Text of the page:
Newswise — The spring-fed water that flows through Hansen Creek in southwestern Alaska is almost always clear. Its rate and temperature stay relatively constant throughout the year. Each summer, sockeye salmon migrate through the shallow, narrow creek bed in distinct pulses, in a migration pattern common to salmon populations around the world.
Why the salmon move in pulses is the subject of a new paper published in Animal Behaviour.
“The folk wisdom is that the salmon are all independently cueing off common environmental cues, and that tends to synchronize their movements,” says co-author Andrew Berdahl, an Omidyar Fellow at the Santa Fe Institute. That trigger could be a change in tide or water temperature or the patterns of the moon.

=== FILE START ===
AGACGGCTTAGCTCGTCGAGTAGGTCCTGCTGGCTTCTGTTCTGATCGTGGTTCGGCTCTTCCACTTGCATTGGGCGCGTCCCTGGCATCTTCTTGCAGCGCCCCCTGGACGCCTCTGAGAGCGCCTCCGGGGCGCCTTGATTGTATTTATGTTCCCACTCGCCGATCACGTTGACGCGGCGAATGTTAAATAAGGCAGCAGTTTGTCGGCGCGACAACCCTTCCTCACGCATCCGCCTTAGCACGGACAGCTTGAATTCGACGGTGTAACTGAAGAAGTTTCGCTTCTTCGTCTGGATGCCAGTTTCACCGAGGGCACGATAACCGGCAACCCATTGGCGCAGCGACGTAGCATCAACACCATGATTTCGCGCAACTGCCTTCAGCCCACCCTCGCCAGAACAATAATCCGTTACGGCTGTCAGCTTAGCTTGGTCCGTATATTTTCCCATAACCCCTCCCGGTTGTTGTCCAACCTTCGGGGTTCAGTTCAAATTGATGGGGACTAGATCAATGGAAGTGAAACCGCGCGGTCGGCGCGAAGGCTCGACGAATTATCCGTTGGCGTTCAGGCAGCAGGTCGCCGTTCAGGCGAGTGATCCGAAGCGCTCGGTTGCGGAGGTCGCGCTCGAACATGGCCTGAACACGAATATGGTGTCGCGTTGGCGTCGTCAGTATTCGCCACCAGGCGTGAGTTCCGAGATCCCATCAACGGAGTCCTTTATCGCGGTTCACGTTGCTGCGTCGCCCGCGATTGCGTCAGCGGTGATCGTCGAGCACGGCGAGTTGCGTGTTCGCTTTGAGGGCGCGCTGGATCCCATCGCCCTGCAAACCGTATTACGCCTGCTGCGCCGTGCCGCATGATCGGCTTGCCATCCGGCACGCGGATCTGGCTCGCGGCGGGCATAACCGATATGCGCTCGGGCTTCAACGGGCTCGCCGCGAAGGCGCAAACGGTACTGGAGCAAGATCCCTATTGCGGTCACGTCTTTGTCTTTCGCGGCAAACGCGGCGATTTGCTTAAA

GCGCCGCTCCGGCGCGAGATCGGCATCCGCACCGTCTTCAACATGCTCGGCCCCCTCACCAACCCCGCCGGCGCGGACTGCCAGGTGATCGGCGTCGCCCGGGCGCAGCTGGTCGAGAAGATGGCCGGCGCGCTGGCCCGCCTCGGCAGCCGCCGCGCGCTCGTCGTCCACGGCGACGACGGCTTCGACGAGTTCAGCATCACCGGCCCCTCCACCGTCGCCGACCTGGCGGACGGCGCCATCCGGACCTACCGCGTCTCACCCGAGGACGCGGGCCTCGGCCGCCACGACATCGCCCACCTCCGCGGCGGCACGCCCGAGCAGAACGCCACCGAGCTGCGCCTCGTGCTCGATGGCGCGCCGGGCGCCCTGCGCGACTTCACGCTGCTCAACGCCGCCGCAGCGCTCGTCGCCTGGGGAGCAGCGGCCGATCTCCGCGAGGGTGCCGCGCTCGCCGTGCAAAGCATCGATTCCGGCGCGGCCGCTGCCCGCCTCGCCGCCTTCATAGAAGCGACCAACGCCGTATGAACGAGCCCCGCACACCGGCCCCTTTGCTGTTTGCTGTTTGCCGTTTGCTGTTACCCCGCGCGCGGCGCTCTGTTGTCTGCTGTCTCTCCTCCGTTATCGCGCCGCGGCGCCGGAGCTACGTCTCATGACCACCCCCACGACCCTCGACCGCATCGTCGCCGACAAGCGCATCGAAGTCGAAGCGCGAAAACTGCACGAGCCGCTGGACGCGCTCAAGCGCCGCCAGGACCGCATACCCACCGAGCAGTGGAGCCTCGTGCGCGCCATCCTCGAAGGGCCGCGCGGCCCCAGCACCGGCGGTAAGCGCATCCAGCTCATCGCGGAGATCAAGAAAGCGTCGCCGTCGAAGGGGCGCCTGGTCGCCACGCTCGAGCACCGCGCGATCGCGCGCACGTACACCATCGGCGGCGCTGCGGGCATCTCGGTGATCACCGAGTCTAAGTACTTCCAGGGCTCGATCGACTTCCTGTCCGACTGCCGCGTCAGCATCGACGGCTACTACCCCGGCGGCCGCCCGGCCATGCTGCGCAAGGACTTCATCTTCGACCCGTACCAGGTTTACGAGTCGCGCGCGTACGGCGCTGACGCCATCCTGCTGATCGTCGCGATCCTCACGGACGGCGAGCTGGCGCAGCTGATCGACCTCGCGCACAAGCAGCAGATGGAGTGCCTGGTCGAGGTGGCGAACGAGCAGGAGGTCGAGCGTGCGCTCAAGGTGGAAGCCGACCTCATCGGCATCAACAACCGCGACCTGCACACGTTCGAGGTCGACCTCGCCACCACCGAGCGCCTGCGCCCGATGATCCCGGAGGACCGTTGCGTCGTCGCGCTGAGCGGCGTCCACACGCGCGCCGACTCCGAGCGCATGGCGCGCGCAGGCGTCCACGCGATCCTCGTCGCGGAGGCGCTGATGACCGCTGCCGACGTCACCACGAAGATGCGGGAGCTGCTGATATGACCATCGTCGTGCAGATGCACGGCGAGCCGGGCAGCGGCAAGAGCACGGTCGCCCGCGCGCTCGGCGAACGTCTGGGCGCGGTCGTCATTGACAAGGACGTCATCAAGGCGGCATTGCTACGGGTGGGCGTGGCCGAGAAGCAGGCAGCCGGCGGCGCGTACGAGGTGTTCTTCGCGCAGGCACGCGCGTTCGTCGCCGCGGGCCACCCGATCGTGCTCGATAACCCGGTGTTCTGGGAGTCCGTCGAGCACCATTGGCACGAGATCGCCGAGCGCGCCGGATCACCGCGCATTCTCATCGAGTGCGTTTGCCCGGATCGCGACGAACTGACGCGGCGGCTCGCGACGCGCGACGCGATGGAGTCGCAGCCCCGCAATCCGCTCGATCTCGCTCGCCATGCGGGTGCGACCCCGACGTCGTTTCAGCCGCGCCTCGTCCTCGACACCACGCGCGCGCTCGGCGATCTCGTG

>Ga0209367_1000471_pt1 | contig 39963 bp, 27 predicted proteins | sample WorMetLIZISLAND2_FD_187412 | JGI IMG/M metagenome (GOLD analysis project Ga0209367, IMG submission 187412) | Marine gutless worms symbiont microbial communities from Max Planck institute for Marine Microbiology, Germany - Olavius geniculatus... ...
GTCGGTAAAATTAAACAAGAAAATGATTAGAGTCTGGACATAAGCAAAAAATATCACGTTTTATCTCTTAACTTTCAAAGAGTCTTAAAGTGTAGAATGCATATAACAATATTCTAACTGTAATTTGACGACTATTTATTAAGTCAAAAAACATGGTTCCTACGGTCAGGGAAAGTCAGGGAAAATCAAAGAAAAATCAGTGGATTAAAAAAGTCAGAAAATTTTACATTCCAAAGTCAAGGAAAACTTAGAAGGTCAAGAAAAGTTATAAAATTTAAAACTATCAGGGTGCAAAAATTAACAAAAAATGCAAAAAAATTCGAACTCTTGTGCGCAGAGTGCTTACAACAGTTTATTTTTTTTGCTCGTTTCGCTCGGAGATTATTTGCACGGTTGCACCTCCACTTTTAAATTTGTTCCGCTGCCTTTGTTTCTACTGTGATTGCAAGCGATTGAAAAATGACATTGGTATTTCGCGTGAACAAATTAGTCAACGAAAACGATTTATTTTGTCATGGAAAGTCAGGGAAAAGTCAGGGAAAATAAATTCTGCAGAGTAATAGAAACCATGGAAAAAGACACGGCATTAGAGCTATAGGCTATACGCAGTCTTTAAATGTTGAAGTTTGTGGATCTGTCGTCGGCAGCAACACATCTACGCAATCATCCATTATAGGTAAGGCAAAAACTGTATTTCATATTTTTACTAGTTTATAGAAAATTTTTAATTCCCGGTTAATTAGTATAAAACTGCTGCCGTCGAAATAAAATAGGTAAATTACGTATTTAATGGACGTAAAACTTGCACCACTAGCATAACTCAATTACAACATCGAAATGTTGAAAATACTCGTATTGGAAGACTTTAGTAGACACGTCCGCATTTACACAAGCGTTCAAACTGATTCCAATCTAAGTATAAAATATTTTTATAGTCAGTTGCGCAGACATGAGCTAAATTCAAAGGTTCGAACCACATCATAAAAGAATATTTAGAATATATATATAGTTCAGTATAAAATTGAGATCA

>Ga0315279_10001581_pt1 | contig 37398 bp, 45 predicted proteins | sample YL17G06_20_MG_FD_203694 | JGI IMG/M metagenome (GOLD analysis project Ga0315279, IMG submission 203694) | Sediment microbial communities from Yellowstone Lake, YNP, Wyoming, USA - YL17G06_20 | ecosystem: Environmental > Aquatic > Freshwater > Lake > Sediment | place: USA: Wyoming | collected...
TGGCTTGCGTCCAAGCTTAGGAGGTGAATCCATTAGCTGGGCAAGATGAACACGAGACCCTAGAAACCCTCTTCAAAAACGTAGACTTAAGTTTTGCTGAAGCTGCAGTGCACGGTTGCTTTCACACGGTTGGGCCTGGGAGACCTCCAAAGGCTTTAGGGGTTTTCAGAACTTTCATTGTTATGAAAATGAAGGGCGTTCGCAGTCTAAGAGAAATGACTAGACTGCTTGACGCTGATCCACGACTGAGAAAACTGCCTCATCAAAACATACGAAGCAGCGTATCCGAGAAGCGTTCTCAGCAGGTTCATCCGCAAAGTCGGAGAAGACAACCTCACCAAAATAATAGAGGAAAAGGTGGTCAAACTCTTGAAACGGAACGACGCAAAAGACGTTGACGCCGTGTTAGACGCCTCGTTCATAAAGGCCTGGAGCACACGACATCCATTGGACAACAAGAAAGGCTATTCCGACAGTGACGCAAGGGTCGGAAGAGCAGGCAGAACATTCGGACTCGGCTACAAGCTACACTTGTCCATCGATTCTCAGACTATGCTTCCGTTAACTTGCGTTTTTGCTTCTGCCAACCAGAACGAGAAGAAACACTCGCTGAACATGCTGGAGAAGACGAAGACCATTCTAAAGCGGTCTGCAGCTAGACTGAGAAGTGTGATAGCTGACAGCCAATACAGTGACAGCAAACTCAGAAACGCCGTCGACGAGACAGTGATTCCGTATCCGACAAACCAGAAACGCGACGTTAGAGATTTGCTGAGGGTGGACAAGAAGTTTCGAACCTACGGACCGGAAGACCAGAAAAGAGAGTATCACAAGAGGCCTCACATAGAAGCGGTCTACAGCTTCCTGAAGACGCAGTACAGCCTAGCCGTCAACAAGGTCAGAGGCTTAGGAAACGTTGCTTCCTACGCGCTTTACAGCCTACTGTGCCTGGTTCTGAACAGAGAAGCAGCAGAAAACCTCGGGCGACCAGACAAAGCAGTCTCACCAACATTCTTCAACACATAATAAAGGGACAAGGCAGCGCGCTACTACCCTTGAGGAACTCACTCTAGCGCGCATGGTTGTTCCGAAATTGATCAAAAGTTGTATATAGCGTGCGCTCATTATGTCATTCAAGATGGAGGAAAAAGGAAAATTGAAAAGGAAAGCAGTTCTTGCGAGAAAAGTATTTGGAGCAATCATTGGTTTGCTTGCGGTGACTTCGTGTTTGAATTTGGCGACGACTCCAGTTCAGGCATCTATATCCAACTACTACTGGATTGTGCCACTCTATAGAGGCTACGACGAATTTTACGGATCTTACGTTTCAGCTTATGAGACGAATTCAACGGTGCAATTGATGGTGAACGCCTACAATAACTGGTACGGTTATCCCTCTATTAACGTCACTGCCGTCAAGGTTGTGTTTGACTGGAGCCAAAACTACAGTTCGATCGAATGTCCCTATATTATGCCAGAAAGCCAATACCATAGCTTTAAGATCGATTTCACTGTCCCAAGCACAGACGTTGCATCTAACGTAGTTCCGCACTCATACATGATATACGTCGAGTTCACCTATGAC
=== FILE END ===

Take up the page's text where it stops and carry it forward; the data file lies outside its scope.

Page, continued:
But in Hansen Creek, where researchers have recorded the movement of salmon for the past 20 years, salmon arrive in pulses despite the very stable environmental conditions. Furthermore, existing models, which invoke environmental cues, don’t predict migration pulses very well. In the new paper, Berdahl and colleagues suggest that social cues might be the key to understanding the group migrations.
“Because you see this pulsed movement in places where standard explanations say you shouldn’t, it leaves us searching for another mechanism,” says Berdahl. “Maybe they’re cueing off each other.”